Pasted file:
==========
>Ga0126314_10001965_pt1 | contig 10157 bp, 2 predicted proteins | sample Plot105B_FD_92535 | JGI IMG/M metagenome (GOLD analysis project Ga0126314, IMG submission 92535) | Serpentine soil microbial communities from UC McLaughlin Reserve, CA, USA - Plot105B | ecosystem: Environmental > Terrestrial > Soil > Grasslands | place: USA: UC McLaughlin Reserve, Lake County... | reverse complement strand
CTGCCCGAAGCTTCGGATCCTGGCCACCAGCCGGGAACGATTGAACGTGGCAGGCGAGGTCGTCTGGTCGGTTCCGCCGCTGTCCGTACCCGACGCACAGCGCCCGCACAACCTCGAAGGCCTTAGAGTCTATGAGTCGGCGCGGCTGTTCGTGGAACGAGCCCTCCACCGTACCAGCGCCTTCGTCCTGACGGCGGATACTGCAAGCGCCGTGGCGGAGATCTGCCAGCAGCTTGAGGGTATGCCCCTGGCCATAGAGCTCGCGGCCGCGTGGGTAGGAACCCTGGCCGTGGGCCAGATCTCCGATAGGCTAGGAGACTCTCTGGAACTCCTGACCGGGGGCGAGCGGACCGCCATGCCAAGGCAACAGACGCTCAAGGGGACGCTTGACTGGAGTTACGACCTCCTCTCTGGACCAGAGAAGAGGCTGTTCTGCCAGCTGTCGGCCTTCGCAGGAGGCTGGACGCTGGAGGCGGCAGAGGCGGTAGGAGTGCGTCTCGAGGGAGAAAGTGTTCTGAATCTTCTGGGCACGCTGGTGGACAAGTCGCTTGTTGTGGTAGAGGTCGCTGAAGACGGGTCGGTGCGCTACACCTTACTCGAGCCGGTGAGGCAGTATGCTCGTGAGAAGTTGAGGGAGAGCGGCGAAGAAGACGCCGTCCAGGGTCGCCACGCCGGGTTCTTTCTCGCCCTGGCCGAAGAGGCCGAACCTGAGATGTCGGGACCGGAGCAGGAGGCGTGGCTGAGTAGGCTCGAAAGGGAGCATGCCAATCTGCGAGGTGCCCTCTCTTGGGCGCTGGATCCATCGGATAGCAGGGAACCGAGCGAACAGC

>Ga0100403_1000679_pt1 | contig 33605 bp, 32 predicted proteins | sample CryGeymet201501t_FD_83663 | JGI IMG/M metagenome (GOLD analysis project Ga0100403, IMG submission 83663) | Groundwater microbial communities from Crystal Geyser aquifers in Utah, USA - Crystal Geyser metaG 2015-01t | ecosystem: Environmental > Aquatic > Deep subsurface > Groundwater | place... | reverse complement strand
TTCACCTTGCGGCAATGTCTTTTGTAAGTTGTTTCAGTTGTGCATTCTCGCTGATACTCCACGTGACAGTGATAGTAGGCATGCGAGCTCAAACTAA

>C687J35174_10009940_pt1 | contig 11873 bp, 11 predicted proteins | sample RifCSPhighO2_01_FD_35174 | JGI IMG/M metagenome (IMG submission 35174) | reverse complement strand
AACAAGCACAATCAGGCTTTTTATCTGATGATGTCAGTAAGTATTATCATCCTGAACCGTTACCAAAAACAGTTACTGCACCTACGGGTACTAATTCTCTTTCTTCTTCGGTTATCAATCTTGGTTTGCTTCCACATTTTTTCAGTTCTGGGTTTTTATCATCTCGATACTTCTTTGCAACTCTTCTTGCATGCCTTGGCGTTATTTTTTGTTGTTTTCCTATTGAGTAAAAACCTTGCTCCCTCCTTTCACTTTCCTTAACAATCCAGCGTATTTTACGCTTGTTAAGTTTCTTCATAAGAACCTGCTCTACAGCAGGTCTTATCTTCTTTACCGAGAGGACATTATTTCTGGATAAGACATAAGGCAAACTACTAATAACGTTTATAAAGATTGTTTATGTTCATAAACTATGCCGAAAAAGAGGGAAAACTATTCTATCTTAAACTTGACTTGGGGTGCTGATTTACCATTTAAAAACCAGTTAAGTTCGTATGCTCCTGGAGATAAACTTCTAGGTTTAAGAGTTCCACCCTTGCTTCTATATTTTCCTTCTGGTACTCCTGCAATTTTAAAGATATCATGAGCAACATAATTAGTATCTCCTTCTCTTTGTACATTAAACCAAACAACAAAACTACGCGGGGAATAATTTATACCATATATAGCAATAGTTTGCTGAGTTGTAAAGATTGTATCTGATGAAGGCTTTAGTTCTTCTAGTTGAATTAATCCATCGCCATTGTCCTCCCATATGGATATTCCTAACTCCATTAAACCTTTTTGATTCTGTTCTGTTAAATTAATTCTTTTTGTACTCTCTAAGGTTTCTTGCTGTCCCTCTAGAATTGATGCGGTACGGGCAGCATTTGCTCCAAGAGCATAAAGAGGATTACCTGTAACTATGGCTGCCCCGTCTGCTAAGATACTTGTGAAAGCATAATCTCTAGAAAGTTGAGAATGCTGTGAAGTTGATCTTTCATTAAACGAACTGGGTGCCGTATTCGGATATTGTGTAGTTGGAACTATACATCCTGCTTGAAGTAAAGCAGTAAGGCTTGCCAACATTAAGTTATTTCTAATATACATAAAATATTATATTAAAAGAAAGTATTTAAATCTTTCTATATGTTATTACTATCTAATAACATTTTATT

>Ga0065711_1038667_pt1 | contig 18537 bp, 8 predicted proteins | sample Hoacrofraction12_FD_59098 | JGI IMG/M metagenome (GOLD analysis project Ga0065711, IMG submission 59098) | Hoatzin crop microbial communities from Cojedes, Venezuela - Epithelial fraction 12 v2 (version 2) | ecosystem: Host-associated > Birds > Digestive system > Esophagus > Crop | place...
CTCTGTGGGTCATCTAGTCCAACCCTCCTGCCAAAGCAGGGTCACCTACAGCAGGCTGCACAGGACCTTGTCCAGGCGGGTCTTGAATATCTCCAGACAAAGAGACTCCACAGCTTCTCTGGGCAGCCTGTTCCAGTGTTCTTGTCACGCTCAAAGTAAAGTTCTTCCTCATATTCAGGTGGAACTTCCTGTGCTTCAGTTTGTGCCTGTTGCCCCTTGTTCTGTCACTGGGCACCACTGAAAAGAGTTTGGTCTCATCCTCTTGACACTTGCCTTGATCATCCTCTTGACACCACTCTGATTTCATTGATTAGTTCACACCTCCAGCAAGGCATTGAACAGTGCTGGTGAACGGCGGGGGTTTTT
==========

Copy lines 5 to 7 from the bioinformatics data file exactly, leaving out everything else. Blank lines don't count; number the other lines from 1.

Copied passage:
>C687J35174_10009940_pt1 | contig 11873 bp, 11 predicted proteins | sample RifCSPhighO2_01_FD_35174 | JGI IMG/M metagenome (IMG submission 35174) | reverse complement strand
AACAAGCACAATCAGGCTTTTTATCTGATGATGTCAGTAAGTATTATCATCCTGAACCGTTACCAAAAACAGTTACTGCACCTACGGGTACTAATTCTCTTTCTTCTTCGGTTATCAATCTTGGTTTGCTTCCACATTTTTTCAGTTCTGGGTTTTTATCATCTCGATACTTCTTTGCAACTCTTCTTGCATGCCTTGGCGTTATTTTTTGTTGTTTTCCTATTGAGTAAAAACCTTGCTCCCTCCTTTCACTTTCCTTAACAATCCAGCGTATTTTACGCTTGTTAAGTTTCTTCATAAGAACCTGCTCTACAGCAGGTCTTATCTTCTTTACCGAGAGGACATTATTTCTGGATAAGACATAAGGCAAACTACTAATAACGTTTATAAAGATTGTTTATGTTCATAAACTATGCCGAAAAAGAGGGAAAACTATTCTATCTTAAACTTGACTTGGGGTGCTGATTTACCATTTAAAAACCAGTTAAGTTCGTATGCTCCTGGAGATAAACTTCTAGGTTTAAGAGTTCCACCCTTGCTTCTATATTTTCCTTCTGGTACTCCTGCAATTTTAAAGATATCATGAGCAACATAATTAGTATCTCCTTCTCTTTGTACATTAAACCAAACAACAAAACTACGCGGGGAATAATTTATACCATATATAGCAATAGTTTGCTGAGTTGTAAAGATTGTATCTGATGAAGGCTTTAGTTCTTCTAGTTGAATTAATCCATCGCCATTGTCCTCCCATATGGATATTCCTAACTCCATTAAACCTTTTTGATTCTGTTCTGTTAAATTAATTCTTTTTGTACTCTCTAAGGTTTCTTGCTGTCCCTCTAGAATTGATGCGGTACGGGCAGCATTTGCTCCAAGAGCATAAAGAGGATTACCTGTAACTATGGCTGCCCCGTCTGCTAAGATACTTGTGAAAGCATAATCTCTAGAAAGTTGAGAATGCTGTGAAGTTGATCTTTCATTAAACGAACTGGGTGCCGTATTCGGATATTGTGTAGTTGGAACTATACATCCTGCTTGAAGTAAAGCAGTAAGGCTTGCCAACATTAAGTTATTTCTAATATACATAAAATATTATATTAAAAGAAAGTATTTAAATCTTTCTATATGTTATTACTATCTAATAACATTTTATT

>Ga0065711_1038667_pt1 | contig 18537 bp, 8 predicted proteins | sample Hoacrofraction12_FD_59098 | JGI IMG/M metagenome (GOLD analysis project Ga0065711, IMG submission 59098) | Hoatzin crop microbial communities from Cojedes, Venezuela - Epithelial fraction 12 v2 (version 2) | ecosystem: Host-associated > Birds > Digestive system > Esophagus > Crop | place...